Speed Reading — Space Bubbles - Level 3 — 300 wpm

Now do this put-the-text-back-together activity.

This is the text (if you need help).

A band has played what is being called the 'World's First Space Bubble Concert'. The psychedelic-rock group the Flaming Lips played to an audience who were all in giant, inflatable plastic bubbles. The bubbles are called Zorb balls. The band played two concerts in their native city of Oklahoma. All band members were also inside their own Zorb bubble. There were 100 bubbles at the shows. Some of the bubbles contained three people. The bubbles may be one way for concerts to go ahead during the pandemic. Each bubble has a special speaker, a water bottle, a battery-operated fan, a towel and an "I gotta go pee/hot in here" sign. Workers refill the bubble with cool air if it gets too hot.

The idea for the bubble concerts came from the band's lead singer Wayne Coyne. He often uses a Zorb ball to roll over the crowd during his concerts. He decided that concerts would be COVID-safe if everyone was in a Zorb. He said attending a space bubble concert is "safer than going to the grocery store". He told the Rolling Stone magazine: "It's a very restricted, weird event, but the weirdness is so we can enjoy a concert before putting our families and everybody at risk." He added: "You see people excited, people being happy, and people really having fun....I think it's a bit of a 'new normal'. You might go to a show, you might not, but I think we're going to be able to work it out."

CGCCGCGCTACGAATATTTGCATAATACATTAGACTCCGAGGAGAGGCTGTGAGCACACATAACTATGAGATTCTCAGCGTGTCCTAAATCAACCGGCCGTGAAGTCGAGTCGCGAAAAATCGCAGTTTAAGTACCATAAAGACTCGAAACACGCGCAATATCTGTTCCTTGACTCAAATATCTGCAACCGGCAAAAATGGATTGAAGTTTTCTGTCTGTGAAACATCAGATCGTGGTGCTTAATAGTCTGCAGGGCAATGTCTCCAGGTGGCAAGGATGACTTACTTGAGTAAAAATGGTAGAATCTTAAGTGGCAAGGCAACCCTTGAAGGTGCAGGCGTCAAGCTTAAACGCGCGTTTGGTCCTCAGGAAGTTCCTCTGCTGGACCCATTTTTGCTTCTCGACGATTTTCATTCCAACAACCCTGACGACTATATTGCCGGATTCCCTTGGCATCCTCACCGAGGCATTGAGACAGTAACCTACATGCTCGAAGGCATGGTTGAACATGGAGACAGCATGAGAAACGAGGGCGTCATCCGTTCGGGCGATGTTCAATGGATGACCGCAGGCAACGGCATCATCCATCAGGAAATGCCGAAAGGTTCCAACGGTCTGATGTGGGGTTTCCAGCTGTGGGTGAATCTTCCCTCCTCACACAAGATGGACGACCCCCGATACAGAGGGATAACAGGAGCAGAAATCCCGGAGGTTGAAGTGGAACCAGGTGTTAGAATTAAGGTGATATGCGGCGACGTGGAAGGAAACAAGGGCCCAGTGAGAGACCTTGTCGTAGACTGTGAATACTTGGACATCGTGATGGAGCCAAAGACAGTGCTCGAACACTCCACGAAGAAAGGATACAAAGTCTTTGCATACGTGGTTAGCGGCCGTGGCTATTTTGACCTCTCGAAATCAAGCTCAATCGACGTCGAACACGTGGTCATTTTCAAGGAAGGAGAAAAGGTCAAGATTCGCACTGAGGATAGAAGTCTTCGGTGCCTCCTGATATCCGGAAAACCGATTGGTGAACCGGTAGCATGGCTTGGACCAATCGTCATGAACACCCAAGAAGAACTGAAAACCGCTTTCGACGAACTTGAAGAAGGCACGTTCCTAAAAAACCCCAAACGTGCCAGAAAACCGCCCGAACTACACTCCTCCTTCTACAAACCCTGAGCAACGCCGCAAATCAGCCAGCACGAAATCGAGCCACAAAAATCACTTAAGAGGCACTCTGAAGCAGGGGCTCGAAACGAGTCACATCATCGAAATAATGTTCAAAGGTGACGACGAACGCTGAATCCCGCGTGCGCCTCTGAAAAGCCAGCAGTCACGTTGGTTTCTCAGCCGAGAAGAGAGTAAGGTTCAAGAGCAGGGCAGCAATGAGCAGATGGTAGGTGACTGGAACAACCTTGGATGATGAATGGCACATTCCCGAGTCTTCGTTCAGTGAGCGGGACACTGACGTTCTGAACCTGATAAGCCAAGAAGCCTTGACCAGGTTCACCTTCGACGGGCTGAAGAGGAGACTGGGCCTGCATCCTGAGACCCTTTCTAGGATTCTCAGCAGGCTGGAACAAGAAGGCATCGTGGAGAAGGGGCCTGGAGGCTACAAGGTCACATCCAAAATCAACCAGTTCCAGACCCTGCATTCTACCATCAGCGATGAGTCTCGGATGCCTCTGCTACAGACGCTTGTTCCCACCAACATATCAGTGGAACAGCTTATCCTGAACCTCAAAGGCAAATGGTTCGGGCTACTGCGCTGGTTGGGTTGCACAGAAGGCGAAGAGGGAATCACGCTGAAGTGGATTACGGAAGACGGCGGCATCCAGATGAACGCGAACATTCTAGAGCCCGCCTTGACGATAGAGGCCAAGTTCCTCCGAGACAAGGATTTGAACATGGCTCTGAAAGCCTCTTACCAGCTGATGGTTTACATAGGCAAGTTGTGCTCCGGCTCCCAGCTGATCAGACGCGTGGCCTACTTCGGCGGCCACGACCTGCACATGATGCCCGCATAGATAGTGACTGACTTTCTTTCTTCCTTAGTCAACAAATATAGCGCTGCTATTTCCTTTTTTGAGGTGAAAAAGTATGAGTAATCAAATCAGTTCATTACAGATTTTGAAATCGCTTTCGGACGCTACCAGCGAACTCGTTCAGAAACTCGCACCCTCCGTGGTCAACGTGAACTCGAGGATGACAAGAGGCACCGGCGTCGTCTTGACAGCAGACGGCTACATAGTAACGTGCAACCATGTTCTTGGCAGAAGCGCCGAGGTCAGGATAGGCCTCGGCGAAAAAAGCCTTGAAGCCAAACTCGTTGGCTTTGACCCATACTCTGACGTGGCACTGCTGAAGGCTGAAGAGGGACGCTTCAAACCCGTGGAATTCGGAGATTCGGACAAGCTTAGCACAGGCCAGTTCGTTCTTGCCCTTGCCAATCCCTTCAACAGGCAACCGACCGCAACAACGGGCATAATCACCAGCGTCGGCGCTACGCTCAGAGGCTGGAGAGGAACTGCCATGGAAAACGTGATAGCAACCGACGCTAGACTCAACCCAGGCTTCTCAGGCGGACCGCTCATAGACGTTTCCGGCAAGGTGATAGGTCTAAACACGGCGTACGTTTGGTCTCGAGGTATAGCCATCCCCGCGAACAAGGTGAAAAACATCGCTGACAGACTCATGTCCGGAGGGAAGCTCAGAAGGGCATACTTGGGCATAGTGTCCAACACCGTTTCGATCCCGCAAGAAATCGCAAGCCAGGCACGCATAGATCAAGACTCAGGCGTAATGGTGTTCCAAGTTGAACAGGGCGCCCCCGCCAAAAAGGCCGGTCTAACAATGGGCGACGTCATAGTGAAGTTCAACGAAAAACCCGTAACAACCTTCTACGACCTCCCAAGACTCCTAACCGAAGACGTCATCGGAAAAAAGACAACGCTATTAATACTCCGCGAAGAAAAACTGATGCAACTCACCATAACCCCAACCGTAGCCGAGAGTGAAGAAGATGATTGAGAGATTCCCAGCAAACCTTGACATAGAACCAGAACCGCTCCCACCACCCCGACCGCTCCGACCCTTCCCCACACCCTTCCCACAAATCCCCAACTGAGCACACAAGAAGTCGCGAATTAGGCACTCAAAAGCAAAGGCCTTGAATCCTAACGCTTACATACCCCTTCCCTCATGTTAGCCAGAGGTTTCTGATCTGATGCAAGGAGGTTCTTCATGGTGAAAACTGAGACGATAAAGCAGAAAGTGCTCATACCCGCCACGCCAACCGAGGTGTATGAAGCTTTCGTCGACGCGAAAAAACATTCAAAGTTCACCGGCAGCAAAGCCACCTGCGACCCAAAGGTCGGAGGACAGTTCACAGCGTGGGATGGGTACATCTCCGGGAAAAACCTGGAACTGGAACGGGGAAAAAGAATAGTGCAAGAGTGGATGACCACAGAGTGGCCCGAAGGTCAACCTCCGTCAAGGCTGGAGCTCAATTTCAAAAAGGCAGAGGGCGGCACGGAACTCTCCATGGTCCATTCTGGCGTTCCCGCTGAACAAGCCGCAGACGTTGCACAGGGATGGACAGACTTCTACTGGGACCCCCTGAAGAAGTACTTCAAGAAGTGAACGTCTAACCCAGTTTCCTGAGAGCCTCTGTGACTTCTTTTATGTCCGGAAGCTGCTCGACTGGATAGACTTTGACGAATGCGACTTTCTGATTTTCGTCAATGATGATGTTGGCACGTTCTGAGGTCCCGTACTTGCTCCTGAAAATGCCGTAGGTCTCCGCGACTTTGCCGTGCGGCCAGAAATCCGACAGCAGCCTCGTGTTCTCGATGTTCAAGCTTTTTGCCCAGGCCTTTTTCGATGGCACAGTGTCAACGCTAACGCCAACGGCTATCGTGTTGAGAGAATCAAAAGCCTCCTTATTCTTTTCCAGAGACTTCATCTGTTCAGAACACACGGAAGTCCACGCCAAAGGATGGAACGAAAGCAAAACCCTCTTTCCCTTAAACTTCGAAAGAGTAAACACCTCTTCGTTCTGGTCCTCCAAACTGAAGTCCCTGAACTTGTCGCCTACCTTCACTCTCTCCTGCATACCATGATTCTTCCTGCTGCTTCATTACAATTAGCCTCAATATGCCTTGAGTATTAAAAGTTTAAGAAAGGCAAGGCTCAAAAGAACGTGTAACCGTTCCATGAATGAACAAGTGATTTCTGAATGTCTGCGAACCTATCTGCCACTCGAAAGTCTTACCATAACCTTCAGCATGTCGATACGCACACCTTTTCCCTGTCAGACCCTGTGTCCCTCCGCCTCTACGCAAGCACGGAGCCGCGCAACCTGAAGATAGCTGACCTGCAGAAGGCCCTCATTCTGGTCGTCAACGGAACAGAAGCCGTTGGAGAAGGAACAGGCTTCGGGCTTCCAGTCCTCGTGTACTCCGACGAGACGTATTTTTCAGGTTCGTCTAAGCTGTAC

Comprehension questions
  1. What kind of music does the band play?
  2. What are the space bubbles called?
  3. How many of the bubbles were at the concert?
  4. What kinds of fans were in the bubbles?
  5. What do workers fill the bubbles with?
  6. Who came up with the idea for the space bubbles?
  7. What did the lead singer roll over in his space bubble?
  8. Where did the lead singer say the concert was safer than?
  9. What is the name of the magazine the singer spoke to?
  10. What did the lead singer think he's going to be able to do?

Back to the space bubble concert lesson.

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